School Is Back in Session . . . Is anyone paying attention?

With the start of the new school year, already a number of school-zone accidents are being reported. Unfortunately some are bad accidents. Here are several:

The Daily Republic reported on September 19, 2012 a fatal accident occurred when a vehicle failed to yield to a semi-truck at a close intersection resulting in the truck striking several other parked vehicles before plowing through the school, which was still in session.

“You kind of look at it and go wow. How fast was it going to have ended up there?” said Torri Adams.

On September 14, 2012 a three year old toddler was killed according to the Stoughton Patch, after being hit by a box truck in front of the Hansen Elementary School. A preliminary investigation indicates no charges will be filed against the driver.

School Zones

In approaching a school zone (or any “zone” for that matter), drivers need to take time to be alert to all of their surroundings. Watch for “feet” behind parked vehicles; bicycles near the crosswalks or small children.

Traffic experts advise that 90% of accidents could be avoided if the driver had one extra second of time. To gain that extra second of time – slow down. Keep and stay under the posted speed limit.

Watch for the school zone and crossing signs or flashing school-zone lights. In some states the lights will flash 30 minutes before and after school starts and ends, and during lunchtime. Driving 25 MPH or less, or whatever the posted speed, takes a lot of self-discipline.

Never overtake or pass a vehicle in a school zone; a school zone is a “no-passing zone” for good reason — that other vehicle may be slowing down for a child or crossing guard.

Expect the unexpected: children age 10 and under do not have good traffic sense – they may step or dart out in front of traffic. Always be ready to make a quick stop; it may save a life.

If practical, avoid driving near schools. Some states even have anti-idling laws that prohibit parking over a few minutes while the engine is running within 1,000 feet of a school; in other states fines and “points” may be doubled within a zone in citations against the driver. Concerns of school boards can lead to banning truck traffic or operations.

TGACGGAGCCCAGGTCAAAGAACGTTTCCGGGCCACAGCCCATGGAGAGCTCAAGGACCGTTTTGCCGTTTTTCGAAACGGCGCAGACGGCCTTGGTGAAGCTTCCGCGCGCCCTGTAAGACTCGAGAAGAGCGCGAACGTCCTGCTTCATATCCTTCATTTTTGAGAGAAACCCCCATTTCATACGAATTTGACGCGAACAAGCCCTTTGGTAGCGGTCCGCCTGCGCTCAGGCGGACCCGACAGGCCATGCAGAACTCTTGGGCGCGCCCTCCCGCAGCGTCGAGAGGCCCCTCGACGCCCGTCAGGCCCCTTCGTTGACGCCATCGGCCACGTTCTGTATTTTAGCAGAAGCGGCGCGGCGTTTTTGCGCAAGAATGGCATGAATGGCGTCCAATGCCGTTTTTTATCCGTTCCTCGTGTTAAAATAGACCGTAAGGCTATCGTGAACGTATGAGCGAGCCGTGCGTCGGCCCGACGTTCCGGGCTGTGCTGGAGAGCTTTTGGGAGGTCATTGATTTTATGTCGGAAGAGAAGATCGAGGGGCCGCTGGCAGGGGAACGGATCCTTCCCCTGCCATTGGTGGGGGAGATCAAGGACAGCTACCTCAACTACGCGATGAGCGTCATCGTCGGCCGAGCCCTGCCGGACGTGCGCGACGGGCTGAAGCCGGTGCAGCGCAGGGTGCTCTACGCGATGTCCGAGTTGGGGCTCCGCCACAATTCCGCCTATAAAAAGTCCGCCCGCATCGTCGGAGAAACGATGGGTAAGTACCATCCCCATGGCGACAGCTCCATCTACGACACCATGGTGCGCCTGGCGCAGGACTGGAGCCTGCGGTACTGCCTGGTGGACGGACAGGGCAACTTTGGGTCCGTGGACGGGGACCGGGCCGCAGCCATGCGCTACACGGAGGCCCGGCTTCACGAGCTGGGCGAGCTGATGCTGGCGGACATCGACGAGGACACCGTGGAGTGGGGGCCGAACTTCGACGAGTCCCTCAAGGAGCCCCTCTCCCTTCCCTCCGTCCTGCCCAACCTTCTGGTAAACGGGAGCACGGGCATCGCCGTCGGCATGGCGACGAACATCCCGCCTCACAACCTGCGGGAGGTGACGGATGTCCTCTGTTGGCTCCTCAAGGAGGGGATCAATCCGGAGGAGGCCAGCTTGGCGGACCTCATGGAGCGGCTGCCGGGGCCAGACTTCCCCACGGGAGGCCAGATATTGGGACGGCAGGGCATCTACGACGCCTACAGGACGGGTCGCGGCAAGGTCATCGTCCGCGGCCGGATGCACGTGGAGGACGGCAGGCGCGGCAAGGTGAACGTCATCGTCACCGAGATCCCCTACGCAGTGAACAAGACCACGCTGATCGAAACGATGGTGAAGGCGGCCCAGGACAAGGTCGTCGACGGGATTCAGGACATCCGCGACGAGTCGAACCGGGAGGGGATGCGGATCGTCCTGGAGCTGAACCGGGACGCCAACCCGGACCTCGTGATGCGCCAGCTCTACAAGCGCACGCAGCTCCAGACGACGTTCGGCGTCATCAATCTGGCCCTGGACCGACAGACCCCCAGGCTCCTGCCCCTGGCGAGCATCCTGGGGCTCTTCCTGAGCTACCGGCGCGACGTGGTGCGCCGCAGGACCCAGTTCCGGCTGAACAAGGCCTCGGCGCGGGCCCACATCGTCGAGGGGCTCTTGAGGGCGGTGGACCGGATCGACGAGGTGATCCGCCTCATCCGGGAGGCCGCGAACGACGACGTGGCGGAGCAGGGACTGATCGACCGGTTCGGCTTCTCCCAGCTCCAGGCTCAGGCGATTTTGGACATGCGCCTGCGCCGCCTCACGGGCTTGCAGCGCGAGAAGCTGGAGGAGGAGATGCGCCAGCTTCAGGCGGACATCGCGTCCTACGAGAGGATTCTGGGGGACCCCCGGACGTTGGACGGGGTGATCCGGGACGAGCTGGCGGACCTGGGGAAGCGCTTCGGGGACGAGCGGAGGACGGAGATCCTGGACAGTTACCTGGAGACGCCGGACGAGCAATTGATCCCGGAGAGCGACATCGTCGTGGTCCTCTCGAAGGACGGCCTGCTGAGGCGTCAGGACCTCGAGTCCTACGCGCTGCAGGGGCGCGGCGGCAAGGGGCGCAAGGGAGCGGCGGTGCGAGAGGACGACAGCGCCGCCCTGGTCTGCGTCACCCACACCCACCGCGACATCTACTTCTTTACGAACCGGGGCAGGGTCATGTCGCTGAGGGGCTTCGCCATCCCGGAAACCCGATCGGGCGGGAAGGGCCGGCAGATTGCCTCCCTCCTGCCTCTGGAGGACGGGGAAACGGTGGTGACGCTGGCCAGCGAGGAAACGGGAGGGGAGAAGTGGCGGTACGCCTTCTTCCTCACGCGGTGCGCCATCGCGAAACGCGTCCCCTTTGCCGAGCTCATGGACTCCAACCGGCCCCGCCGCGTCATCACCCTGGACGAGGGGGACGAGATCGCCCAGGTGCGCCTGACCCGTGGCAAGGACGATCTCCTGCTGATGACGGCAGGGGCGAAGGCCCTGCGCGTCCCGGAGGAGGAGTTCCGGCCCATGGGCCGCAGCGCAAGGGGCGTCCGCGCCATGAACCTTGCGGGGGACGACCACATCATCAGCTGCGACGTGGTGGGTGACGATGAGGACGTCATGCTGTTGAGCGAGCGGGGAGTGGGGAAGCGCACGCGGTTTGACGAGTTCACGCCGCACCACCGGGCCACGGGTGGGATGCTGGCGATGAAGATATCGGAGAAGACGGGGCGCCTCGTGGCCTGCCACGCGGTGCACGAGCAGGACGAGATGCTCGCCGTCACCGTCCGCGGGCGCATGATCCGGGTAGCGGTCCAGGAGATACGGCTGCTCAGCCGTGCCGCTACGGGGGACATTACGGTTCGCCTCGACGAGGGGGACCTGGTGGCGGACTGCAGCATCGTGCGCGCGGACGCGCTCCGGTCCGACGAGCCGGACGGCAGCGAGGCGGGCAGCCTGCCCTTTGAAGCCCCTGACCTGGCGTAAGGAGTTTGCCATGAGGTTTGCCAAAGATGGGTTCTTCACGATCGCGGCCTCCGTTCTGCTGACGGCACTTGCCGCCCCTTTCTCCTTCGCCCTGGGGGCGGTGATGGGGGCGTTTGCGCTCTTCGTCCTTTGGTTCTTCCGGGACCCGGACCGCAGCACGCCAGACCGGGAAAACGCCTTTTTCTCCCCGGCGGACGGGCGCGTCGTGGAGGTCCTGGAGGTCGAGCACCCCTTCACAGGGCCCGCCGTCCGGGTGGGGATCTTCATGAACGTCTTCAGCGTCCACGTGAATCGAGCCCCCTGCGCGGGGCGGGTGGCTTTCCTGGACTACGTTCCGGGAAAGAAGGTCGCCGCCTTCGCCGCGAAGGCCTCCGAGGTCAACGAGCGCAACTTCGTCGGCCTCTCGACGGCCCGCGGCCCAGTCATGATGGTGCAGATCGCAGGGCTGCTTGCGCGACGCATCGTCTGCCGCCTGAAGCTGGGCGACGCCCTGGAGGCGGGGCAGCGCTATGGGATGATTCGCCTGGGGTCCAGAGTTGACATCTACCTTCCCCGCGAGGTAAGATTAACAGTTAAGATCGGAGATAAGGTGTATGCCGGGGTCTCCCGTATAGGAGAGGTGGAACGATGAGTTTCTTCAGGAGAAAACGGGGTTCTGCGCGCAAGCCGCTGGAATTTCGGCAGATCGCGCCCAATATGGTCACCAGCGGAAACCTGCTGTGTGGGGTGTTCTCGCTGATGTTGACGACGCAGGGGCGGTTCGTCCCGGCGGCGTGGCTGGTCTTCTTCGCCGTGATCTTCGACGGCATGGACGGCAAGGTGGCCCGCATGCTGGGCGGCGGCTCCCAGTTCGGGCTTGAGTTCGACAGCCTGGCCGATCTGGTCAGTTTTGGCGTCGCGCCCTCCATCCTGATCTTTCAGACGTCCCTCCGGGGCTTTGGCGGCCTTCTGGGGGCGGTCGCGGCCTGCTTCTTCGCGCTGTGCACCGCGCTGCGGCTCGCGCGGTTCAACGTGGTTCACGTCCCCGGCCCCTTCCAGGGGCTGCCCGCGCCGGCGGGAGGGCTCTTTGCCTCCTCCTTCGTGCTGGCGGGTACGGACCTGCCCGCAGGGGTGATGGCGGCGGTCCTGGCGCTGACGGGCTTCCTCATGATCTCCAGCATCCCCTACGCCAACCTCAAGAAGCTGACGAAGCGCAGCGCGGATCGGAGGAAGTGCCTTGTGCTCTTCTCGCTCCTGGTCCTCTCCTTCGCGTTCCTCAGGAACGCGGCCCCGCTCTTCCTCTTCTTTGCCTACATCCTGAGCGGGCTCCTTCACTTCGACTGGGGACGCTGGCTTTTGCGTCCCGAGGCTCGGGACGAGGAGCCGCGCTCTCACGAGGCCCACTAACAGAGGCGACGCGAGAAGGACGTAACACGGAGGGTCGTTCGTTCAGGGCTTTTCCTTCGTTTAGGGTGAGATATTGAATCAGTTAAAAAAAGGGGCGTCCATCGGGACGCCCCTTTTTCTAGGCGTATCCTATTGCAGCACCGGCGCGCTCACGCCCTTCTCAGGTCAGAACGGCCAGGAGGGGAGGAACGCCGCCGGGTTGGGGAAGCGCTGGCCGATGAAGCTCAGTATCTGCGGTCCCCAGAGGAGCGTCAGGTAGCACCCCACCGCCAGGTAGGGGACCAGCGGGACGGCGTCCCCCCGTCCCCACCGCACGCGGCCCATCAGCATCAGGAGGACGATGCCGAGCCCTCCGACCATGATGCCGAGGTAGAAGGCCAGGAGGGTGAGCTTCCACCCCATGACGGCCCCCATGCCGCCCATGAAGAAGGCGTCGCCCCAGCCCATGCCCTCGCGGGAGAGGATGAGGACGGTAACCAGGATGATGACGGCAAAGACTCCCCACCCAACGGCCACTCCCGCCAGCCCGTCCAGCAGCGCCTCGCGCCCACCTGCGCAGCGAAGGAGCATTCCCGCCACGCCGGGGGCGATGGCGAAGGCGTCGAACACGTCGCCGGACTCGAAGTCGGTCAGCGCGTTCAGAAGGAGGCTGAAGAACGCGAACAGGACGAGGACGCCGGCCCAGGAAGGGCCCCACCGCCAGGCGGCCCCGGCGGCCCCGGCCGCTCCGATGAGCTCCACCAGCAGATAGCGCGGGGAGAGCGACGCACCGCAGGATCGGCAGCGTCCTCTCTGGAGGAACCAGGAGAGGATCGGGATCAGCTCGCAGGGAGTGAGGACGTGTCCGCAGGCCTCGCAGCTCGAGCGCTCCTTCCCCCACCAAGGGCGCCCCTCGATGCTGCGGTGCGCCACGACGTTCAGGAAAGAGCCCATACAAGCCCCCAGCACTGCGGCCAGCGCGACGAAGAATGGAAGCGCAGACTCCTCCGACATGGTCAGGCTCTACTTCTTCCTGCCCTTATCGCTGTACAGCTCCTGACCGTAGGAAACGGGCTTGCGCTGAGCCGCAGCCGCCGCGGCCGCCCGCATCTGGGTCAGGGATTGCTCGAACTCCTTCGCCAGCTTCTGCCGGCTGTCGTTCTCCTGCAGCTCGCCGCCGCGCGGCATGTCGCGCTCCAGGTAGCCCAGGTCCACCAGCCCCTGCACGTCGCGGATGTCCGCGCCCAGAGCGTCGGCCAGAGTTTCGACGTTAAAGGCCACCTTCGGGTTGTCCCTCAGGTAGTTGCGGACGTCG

Once past the opposite school zone sign — known by its distinct, five-sided sign shape, the school zone has ended. Continue to stay alert.

Negotiating Intersections

Again, pay attention, adjust speed, scan the intersection Left-Right and Left again, and “cover the brake” before the intersection (take your foot off of the fuel pedal and “hover” it over the brake pedal). Prepare to yield right of way, if necessary, to avoid a collision.

Most fatal accidents involve failure to yield right-of-way. Always be ready to give up your right-of-way at an intersection. Look for errant drivers who may be running a “late yellow” or simply following the car ahead of them through a red light.

Make full stops at stop signs — this habit, too, gives extra time to see those “cars from nowhere,” motorcycles or off-color cars that blend in with your “A-Pillar” or support frame at the ends of the windshield.

Slow down, pay attention and be a model of safety for the rest of us. Nothing can make things right when it comes to the loss of a child.

 

 

Machine Shop Cited by OSHA; Residential Construction Fall Protection Enforcement Extended

A machine shop in Akron, Ohio was cited with 16 safety violations resulting in a $66,000 proposed penalty.

Eight serious safety violations involve failing to evaluate each powered industrial truck operator’s performance at least once every three years, regularly inspect powered industrial vehicles, establish proper lockout/tagout procedures for the energy sources of equipment, use undamaged web slings, properly guard machines and reduce compressed air used for cleaning to 30 pounds per square inch.

Seven serious health violations involve failing to properly store flammable and combustible materials, use undamaged welding helmets, provide fire extinguishers, and use explosion-proof electrical fixtures in the paint room. One “other-than-serious” violation was failing to train workers on using and cleaning respirators.

OSHA extends temporary enforcement measures in residential construction
through December 15, 2012

Occupational Safety and Health Administration (OSHA) will extend for three months its temporary enforcement in residential construction. The temporary enforcement measures, now extended through December 15, 2012 include priority free on-site compliance assistance, penalty reductions, extended abatement dates, measures to ensure consistency, and increased outreach. Fatalities from falls are the number one cause of workplace death in construction.

 

Move Over for Tow Trucks – Now!

On Monday, August 27, Blake Gresham, a young man only 18 years of age, while assisting a disabled motorist on I-35, was killed “on impact” by a passing truck, according to KCTV-5 News. Blake played football and graduated early from high school to work at his father’s towing company.

Motorists need to move over at least one lane when passing a tow truck. In several states (Texas and New York), it’s already the law. Other states have “move-over” laws for police or first responders, sometimes for state highway vehicles as well.

But no law can replace common courtesy and a “drive friendly” attitude. No law can replace the need to drive defensively, looking out for the other guy. No law can ever replace Blake.

Please consider donating to:

“Move Over for Blake,” c/o BankLiberty, P.O. Box 1158, Platte City, MO 64079

a nonprofit organization formed to raise safety awareness for towers and emergency personnel who work on our roadways.